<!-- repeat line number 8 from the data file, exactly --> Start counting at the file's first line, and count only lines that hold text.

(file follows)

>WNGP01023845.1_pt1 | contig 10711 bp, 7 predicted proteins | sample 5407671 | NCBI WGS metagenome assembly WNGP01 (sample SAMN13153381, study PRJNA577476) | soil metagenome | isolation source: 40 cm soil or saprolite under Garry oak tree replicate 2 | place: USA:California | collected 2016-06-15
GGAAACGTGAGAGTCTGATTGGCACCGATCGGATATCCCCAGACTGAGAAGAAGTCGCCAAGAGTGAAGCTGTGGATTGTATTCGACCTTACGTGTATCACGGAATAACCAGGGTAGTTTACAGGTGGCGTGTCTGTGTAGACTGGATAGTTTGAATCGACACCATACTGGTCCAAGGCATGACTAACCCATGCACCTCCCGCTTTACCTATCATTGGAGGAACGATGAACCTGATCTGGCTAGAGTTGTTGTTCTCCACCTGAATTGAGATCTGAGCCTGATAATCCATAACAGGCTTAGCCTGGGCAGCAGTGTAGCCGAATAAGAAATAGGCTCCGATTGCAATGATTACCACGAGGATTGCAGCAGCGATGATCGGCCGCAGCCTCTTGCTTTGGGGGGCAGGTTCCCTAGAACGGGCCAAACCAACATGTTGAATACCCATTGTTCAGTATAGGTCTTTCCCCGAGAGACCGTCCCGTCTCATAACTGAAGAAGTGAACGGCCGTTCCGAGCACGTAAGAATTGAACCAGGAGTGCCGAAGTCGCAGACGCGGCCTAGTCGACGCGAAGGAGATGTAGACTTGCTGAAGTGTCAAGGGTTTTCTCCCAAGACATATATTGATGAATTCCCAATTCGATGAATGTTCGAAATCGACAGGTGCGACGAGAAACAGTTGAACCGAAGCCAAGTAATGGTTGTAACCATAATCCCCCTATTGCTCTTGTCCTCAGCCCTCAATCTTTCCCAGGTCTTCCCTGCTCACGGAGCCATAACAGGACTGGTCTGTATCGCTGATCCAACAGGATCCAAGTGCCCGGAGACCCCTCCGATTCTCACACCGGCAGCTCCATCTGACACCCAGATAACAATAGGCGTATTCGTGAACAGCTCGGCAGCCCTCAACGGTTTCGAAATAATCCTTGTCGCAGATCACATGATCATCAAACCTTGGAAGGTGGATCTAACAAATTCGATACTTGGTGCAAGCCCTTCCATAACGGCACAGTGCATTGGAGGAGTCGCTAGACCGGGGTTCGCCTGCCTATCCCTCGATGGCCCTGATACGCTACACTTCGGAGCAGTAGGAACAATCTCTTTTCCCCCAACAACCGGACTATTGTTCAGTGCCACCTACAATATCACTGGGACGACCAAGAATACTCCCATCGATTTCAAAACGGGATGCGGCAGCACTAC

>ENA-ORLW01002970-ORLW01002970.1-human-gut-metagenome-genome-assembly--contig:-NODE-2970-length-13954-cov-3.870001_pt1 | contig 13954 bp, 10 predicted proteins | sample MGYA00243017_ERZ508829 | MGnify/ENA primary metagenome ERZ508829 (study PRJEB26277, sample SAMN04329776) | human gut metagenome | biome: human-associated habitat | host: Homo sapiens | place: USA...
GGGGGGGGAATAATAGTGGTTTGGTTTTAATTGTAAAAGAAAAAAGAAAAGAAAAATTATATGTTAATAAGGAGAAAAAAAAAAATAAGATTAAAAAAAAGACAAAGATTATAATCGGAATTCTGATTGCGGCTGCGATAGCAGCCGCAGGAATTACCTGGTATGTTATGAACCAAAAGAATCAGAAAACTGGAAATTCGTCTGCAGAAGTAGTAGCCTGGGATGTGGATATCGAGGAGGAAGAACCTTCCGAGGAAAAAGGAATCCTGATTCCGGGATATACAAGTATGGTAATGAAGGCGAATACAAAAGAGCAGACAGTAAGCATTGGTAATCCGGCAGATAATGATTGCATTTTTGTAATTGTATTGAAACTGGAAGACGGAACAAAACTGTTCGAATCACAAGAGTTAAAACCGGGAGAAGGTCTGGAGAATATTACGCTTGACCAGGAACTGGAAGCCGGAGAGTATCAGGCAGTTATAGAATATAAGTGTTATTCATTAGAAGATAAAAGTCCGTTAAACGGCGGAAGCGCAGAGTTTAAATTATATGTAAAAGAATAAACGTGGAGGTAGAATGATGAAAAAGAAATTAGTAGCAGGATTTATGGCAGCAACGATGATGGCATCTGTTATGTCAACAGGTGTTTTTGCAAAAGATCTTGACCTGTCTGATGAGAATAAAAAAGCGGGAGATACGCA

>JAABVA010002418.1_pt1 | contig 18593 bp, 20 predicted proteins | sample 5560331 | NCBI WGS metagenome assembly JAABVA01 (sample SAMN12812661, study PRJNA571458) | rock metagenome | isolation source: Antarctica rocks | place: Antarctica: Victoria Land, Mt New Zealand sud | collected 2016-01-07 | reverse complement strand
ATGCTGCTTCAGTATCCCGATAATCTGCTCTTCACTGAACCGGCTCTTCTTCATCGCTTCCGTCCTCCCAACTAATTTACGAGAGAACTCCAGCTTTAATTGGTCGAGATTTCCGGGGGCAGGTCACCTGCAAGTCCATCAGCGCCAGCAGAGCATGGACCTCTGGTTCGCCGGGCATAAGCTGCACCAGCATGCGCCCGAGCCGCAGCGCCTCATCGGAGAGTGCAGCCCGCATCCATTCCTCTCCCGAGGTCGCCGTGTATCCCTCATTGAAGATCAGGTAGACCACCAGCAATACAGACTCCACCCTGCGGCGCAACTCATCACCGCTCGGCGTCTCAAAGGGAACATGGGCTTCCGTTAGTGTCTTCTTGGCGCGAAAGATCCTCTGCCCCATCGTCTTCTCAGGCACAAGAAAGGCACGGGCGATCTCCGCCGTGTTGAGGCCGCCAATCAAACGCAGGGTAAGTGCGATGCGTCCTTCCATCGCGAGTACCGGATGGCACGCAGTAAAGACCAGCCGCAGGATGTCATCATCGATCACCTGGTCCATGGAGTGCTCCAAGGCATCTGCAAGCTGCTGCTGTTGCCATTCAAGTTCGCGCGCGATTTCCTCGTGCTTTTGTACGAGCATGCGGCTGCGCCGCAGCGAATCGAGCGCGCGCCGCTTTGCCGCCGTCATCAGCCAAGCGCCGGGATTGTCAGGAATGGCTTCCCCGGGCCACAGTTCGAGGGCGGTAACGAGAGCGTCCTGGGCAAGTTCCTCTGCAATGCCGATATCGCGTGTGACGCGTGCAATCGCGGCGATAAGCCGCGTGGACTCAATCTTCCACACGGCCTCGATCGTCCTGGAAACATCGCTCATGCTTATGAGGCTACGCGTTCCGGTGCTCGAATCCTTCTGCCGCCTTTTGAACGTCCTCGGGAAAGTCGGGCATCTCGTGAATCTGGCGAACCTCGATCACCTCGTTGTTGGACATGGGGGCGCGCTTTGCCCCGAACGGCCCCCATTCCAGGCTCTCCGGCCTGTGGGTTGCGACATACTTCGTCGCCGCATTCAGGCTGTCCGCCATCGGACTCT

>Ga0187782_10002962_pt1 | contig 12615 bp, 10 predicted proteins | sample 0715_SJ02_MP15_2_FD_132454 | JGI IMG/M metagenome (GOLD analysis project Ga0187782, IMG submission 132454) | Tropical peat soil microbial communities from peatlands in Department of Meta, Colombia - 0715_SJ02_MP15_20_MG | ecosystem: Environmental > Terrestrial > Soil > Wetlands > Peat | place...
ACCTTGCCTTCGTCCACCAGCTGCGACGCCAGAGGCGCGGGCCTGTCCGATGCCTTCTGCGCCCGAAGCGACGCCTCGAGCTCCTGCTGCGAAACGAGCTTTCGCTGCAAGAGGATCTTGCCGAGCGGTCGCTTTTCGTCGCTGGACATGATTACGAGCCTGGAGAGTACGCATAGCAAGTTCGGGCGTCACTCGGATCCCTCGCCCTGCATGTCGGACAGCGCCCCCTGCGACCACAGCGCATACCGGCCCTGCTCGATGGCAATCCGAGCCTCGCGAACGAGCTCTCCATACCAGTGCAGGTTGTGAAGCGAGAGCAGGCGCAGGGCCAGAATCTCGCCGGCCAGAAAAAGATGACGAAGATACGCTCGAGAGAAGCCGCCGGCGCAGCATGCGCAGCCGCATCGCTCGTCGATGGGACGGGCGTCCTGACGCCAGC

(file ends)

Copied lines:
ACCTTGCCTTCGTCCACCAGCTGCGACGCCAGAGGCGCGGGCCTGTCCGATGCCTTCTGCGCCCGAAGCGACGCCTCGAGCTCCTGCTGCGAAACGAGCTTTCGCTGCAAGAGGATCTTGCCGAGCGGTCGCTTTTCGTCGCTGGACATGATTACGAGCCTGGAGAGTACGCATAGCAAGTTCGGGCGTCACTCGGATCCCTCGCCCTGCATGTCGGACAGCGCCCCCTGCGACCACAGCGCATACCGGCCCTGCTCGATGGCAATCCGAGCCTCGCGAACGAGCTCTCCATACCAGTGCAGGTTGTGAAGCGAGAGCAGGCGCAGGGCCAGAATCTCGCCGGCCAGAAAAAGATGACGAAGATACGCTCGAGAGAAGCCGCCGGCGCAGCATGCGCAGCCGCATCGCTCGTCGATGGGACGGGCGTCCTGACGCCAGC